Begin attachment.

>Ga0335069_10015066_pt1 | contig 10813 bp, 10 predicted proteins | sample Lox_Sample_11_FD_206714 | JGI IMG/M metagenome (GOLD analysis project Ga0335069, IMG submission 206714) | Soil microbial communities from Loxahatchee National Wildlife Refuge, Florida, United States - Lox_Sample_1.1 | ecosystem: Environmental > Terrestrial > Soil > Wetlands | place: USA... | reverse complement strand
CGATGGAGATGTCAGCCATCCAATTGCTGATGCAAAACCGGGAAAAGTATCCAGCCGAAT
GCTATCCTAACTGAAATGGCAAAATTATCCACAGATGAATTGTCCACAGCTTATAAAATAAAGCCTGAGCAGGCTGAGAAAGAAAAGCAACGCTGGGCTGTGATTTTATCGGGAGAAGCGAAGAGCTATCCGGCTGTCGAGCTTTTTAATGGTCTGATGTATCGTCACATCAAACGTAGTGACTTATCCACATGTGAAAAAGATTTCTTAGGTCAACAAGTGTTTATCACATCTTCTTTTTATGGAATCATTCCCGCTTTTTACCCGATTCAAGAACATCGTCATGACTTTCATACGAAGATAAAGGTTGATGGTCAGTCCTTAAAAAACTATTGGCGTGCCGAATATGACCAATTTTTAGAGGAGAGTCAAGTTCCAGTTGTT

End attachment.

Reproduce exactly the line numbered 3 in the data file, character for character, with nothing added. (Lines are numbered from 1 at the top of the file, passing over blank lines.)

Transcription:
GCTATCCTAACTGAAATGGCAAAATTATCCACAGATGAATTGTCCACAGCTTATAAAATAAAGCCTGAGCAGGCTGAGAAAGAAAAGCAACGCTGGGCTGTGATTTTATCGGGAGAAGCGAAGAGCTATCCGGCTGTCGAGCTTTTTAATGGTCTGATGTATCGTCACATCAAACGTAGTGACTTATCCACATGTGAAAAAGATTTCTTAGGTCAACAAGTGTTTATCACATCTTCTTTTTATGGAATCATTCCCGCTTTTTACCCGATTCAAGAACATCGTCATGACTTTCATACGAAGATAAAGGTTGATGGTCAGTCCTTAAAAAACTATTGGCGTGCCGAATATGACCAATTTTTAGAGGAGAGTCAAGTTCCAGTTGTT